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Indoor Aquaponics 2015 – Update 1

As I said in one of my YouTube Video Blogs (Aquaponics Build Update #8), I won’t be running my greenhouse aquaponics system over the winter.  So, instead, I’ve been working on a “Lake In A Box” prototype for an indoor system.

“Lake In A Box”, of course, is the quick-phrase I use to explain aquaponics to someone unfamiliar with it.  If you’ve seen a lake with plants growing in it, that has fish, you understand the rough idea behind aquaponics.  The fish waste is used by the plants to grow, which cleans the water for the fish.

I’m going to do a much more detailed “how I built it” post later on, but I wanted to put something here for now for posterity.   It’s a 50 gallon / 208L build;  so the water displacement moving through the grow bed every cycle is 50 gallon / 208L.  It is cycling about once every 20 minutes right now, so the water in the fish tank changes three times an hour.

Lake In A Box Prototype 1
Lake In A Box Prototype 1

The system was running over night  last night with a couple of fish in it (relocated from outdoor system) for the first time. The timer had turned the lights on at 8am, so when I went down to check on it this morning everything was bright and cheery. So, it starting to get to an autonomous state.

I need to bring the rest of the fish from outdoors inside, and move the water heater as well … it’s a touch cool in the pump room, so the water heater is required.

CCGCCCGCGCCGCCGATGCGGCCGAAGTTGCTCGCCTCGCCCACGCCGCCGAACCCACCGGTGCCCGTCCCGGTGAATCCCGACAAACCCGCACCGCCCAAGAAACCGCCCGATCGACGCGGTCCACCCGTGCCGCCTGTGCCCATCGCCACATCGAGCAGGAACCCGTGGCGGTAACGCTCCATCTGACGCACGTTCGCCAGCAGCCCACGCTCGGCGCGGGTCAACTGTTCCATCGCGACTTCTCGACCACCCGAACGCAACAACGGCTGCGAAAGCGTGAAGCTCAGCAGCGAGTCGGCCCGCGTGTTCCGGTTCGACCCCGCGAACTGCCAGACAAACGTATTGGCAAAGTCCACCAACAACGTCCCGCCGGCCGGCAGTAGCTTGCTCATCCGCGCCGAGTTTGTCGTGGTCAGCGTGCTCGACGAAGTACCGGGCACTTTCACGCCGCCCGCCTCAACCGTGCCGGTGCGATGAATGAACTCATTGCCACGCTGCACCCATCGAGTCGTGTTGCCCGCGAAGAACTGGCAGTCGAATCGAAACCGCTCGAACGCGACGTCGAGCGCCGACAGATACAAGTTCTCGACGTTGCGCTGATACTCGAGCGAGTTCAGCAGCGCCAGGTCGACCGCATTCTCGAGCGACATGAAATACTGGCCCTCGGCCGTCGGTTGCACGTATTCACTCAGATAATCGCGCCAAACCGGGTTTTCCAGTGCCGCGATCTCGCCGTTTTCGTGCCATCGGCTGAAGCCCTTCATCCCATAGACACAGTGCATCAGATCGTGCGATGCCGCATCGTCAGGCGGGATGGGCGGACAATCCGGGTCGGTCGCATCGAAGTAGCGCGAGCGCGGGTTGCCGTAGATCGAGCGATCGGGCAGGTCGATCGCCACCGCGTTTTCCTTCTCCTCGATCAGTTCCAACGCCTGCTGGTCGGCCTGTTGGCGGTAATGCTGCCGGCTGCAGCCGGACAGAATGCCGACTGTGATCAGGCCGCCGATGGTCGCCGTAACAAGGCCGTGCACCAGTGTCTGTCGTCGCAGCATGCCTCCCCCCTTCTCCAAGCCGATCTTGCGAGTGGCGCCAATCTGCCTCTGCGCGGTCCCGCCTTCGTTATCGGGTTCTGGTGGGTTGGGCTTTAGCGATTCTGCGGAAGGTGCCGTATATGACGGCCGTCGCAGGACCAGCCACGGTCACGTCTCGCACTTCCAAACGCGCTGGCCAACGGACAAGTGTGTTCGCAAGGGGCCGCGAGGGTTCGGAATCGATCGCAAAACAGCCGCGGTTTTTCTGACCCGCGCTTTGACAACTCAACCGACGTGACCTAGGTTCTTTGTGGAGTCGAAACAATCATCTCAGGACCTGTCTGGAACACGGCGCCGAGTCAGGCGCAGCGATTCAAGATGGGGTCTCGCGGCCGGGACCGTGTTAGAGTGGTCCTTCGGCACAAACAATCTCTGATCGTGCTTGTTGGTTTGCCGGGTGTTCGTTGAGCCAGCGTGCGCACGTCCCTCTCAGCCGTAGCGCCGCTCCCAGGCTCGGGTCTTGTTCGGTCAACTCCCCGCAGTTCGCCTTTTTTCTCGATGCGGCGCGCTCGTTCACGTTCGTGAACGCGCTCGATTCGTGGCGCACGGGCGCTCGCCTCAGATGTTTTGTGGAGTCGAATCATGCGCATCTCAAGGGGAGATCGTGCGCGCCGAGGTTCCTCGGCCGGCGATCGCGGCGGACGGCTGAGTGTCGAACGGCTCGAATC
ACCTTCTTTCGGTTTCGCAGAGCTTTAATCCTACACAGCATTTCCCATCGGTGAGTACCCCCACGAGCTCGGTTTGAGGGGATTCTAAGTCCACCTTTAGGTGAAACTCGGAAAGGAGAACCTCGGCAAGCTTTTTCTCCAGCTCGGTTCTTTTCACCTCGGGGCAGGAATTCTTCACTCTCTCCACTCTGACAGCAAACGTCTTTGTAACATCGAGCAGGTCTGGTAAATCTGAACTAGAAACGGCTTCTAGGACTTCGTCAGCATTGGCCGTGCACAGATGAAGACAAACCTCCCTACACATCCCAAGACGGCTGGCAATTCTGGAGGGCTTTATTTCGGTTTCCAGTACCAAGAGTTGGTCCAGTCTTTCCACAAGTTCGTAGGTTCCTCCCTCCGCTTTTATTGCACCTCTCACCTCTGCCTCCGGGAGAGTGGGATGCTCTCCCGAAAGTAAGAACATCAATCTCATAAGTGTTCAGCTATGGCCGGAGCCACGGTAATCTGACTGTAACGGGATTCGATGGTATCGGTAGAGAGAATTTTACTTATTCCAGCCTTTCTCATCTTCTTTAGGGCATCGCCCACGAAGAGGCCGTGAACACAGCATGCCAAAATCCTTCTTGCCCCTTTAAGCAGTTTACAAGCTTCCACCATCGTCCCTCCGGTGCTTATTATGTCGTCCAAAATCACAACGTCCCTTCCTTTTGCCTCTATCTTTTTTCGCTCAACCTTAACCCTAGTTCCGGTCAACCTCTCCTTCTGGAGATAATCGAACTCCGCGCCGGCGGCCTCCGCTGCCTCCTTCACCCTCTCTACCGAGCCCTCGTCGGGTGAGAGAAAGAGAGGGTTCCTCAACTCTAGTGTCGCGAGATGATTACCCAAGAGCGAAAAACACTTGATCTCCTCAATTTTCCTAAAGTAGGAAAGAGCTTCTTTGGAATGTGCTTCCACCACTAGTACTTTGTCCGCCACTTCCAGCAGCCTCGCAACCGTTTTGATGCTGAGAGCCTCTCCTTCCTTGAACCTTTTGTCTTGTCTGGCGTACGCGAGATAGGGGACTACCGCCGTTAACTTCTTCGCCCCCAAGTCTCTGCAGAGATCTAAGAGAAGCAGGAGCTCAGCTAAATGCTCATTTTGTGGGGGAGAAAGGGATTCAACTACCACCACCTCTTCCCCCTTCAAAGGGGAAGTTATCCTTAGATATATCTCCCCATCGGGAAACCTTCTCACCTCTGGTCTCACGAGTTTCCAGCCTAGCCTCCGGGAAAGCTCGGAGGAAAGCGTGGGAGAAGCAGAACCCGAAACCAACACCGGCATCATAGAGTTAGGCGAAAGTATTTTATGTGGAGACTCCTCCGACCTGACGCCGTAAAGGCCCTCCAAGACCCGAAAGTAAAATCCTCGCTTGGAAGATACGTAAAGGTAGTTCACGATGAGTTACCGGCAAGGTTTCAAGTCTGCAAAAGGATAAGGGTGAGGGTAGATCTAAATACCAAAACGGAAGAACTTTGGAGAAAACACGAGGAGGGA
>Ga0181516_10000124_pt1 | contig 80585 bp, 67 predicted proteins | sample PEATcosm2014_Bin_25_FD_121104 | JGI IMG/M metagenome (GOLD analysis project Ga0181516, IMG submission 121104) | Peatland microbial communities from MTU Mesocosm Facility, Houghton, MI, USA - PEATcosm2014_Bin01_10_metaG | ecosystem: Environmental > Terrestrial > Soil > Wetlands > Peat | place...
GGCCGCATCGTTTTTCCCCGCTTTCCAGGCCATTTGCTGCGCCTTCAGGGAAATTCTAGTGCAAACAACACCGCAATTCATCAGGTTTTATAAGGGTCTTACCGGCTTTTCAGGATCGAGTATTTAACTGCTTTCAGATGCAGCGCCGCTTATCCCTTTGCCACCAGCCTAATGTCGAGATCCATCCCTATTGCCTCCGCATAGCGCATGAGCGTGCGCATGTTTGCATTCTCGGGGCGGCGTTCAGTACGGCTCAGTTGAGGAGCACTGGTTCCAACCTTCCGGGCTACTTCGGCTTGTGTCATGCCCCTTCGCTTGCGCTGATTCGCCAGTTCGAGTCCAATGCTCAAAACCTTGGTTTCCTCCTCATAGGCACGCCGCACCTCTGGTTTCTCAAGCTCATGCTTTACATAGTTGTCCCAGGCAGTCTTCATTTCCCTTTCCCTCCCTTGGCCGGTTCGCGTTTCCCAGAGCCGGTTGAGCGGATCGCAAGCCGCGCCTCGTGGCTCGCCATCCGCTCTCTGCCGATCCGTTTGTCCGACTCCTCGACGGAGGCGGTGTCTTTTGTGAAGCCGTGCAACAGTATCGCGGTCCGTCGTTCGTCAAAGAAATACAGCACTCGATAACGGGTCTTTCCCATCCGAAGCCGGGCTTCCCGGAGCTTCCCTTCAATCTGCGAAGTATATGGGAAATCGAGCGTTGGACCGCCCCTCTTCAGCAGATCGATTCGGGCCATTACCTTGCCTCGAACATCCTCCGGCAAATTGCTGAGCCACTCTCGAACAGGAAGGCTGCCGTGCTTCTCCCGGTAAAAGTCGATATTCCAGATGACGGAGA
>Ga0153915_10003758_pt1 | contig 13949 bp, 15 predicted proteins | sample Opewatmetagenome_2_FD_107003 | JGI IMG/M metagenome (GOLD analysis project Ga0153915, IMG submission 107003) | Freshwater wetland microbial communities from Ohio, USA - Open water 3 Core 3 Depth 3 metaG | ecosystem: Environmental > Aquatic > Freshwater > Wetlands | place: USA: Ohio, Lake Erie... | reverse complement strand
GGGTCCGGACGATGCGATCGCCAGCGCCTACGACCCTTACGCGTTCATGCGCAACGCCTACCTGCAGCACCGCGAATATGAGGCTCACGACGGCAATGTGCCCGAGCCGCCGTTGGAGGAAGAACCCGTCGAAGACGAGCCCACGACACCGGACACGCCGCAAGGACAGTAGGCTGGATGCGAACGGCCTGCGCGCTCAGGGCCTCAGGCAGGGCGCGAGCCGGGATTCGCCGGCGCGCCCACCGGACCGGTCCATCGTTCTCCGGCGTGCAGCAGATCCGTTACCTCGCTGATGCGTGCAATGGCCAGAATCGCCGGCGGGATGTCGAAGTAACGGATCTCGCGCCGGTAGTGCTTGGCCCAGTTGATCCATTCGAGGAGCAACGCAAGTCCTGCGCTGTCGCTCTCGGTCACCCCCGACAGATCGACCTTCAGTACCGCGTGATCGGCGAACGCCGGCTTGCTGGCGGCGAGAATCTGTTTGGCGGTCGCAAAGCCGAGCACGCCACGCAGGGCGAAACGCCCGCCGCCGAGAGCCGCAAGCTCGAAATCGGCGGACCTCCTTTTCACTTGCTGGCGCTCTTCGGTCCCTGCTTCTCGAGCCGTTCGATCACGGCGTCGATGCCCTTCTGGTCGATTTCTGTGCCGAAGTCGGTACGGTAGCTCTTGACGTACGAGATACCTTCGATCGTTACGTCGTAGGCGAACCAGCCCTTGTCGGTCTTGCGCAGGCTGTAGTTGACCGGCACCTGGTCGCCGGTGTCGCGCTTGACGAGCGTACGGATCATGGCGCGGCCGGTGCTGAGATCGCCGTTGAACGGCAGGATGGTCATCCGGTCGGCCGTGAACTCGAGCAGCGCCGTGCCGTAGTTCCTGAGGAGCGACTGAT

I think I’ll wind up replacing the bin I am using as a fish tank with once twice the size on Friday … I’m not happy with how little freeboard I have during the “drain” phase of the cycle right now.

I’m already mentally working on the change list for Prototype 2.  Now that I’ve had a chance to see how this one is part of a work space and work flow, there are a couple of things I’d like to change.

I planted Sweet Basil, Grand Rapids Lettuce and Bright Mix Mesclun in the system last evening. So, by mid-January, I should have a nice salad garden in combination with the Bok-Choi, Kale and Celery that is already there.  One of the benefits of aquaponics is that they are pretty close to organic growing systems, by default.

I’ll post another update once I have more news to share.  All the best, and I’d love to hear from readers if they have an indoor system of their own, or are planning on building one soon.

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